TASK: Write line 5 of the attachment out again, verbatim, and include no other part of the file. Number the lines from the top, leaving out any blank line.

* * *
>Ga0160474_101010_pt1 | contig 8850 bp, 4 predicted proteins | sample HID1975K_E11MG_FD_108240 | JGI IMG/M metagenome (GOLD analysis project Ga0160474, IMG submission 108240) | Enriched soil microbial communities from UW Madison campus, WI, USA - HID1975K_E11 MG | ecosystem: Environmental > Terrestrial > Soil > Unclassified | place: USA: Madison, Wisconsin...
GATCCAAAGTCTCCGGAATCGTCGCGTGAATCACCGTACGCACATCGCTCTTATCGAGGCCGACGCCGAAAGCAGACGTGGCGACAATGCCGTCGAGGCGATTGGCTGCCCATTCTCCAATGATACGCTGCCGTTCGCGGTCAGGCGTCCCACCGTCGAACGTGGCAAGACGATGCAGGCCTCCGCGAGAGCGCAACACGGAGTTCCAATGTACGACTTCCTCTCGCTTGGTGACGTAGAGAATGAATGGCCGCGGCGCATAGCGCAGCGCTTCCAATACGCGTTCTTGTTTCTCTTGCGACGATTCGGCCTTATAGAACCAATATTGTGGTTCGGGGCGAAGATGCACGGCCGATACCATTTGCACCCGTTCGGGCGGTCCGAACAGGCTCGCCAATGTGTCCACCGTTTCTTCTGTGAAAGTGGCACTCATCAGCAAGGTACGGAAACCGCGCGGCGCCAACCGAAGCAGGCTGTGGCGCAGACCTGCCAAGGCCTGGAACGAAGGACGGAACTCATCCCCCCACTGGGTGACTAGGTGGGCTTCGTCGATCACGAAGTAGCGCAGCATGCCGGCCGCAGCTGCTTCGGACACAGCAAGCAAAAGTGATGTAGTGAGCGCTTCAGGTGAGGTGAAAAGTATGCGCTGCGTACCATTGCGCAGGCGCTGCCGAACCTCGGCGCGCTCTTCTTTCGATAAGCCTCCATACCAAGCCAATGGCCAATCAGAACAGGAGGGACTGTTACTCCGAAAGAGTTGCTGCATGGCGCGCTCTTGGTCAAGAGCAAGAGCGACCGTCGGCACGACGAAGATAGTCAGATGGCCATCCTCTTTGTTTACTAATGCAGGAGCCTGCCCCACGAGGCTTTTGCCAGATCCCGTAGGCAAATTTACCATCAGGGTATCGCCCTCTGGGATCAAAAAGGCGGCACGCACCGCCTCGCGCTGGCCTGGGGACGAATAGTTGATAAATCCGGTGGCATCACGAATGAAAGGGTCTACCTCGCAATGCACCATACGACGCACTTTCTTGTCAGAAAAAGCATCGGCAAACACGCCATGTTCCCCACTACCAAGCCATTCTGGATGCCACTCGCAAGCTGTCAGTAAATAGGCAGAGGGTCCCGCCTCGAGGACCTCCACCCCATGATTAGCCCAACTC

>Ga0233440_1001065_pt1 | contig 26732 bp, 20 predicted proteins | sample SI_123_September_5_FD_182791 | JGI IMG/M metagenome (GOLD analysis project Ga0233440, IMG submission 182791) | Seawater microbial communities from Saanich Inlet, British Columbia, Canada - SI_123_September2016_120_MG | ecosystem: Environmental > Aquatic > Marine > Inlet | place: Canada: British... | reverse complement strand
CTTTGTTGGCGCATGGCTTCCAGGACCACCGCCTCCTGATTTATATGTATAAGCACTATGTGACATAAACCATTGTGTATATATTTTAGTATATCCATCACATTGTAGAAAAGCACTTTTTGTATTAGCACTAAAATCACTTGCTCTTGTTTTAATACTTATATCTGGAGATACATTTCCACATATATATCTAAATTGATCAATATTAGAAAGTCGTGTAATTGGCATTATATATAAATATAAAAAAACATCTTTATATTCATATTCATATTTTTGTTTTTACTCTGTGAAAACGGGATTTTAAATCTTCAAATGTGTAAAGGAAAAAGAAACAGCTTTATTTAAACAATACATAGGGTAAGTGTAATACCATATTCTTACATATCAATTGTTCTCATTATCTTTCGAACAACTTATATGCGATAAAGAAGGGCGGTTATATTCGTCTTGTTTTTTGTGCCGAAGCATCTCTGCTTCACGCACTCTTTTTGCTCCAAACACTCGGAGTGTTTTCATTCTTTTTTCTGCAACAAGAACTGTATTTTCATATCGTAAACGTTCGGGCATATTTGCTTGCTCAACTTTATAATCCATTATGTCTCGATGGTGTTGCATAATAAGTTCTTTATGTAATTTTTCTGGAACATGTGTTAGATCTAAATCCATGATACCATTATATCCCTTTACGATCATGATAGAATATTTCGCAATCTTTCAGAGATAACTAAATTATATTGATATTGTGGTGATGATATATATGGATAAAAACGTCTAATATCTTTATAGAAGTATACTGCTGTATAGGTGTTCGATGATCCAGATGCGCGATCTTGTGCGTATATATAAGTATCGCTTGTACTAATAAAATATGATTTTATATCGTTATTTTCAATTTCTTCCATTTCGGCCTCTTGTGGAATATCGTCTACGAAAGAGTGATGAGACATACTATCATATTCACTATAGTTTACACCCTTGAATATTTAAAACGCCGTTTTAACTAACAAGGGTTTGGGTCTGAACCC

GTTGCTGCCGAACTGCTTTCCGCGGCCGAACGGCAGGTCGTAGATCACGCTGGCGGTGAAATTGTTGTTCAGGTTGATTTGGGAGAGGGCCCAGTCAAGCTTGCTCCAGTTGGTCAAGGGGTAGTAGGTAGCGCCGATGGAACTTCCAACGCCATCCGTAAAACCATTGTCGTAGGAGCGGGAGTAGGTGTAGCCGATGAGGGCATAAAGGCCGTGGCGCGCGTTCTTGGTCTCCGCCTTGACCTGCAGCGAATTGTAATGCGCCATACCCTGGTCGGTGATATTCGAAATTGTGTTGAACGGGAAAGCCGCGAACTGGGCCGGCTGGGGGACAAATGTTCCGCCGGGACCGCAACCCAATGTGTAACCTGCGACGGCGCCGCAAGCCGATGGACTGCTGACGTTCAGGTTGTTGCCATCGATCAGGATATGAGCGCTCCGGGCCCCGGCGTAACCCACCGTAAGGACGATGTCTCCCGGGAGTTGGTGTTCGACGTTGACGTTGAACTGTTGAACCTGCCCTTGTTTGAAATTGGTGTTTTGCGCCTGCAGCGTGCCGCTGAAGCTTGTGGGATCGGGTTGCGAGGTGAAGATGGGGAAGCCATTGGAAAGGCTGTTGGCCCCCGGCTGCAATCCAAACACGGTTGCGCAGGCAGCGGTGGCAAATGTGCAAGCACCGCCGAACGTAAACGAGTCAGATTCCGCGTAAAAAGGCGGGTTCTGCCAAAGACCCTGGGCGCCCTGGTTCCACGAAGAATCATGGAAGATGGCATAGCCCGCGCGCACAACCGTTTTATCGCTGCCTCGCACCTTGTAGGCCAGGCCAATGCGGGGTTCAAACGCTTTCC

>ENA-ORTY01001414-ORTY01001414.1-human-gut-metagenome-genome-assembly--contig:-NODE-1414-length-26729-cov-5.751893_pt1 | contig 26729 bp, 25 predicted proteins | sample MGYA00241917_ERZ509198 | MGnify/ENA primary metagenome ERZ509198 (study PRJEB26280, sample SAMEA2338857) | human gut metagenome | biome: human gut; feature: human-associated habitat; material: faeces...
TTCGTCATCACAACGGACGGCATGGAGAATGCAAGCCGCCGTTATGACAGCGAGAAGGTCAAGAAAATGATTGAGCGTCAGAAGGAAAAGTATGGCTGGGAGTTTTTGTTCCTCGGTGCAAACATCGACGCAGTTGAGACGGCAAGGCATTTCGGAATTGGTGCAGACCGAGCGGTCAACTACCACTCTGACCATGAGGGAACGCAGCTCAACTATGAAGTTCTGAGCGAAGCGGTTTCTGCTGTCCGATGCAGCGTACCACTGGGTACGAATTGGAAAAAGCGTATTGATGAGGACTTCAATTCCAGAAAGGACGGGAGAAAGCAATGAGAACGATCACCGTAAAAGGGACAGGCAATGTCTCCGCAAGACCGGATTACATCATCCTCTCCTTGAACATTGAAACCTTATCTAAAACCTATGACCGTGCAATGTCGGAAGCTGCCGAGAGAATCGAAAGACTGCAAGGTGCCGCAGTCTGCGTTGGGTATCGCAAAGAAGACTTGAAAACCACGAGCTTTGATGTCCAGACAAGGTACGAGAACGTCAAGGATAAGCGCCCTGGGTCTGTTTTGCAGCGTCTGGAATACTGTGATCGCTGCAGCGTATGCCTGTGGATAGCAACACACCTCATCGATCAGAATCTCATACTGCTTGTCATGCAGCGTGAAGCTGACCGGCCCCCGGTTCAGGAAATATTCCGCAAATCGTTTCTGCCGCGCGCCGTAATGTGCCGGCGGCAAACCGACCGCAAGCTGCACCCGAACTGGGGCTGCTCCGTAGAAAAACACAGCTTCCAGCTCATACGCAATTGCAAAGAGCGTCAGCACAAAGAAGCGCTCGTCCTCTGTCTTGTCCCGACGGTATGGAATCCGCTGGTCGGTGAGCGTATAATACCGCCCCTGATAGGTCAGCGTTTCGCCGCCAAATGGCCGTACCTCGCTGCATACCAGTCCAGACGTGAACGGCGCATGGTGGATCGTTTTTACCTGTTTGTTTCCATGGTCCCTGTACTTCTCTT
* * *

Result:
GTTGCTGCCGAACTGCTTTCCGCGGCCGAACGGCAGGTCGTAGATCACGCTGGCGGTGAAATTGTTGTTCAGGTTGATTTGGGAGAGGGCCCAGTCAAGCTTGCTCCAGTTGGTCAAGGGGTAGTAGGTAGCGCCGATGGAACTTCCAACGCCATCCGTAAAACCATTGTCGTAGGAGCGGGAGTAGGTGTAGCCGATGAGGGCATAAAGGCCGTGGCGCGCGTTCTTGGTCTCCGCCTTGACCTGCAGCGAATTGTAATGCGCCATACCCTGGTCGGTGATATTCGAAATTGTGTTGAACGGGAAAGCCGCGAACTGGGCCGGCTGGGGGACAAATGTTCCGCCGGGACCGCAACCCAATGTGTAACCTGCGACGGCGCCGCAAGCCGATGGACTGCTGACGTTCAGGTTGTTGCCATCGATCAGGATATGAGCGCTCCGGGCCCCGGCGTAACCCACCGTAAGGACGATGTCTCCCGGGAGTTGGTGTTCGACGTTGACGTTGAACTGTTGAACCTGCCCTTGTTTGAAATTGGTGTTTTGCGCCTGCAGCGTGCCGCTGAAGCTTGTGGGATCGGGTTGCGAGGTGAAGATGGGGAAGCCATTGGAAAGGCTGTTGGCCCCCGGCTGCAATCCAAACACGGTTGCGCAGGCAGCGGTGGCAAATGTGCAAGCACCGCCGAACGTAAACGAGTCAGATTCCGCGTAAAAAGGCGGGTTCTGCCAAAGACCCTGGGCGCCCTGGTTCCACGAAGAATCATGGAAGATGGCATAGCCCGCGCGCACAACCGTTTTATCGCTGCCTCGCACCTTGTAGGCCAGGCCAATGCGGGGTTCAAACGCTTTCC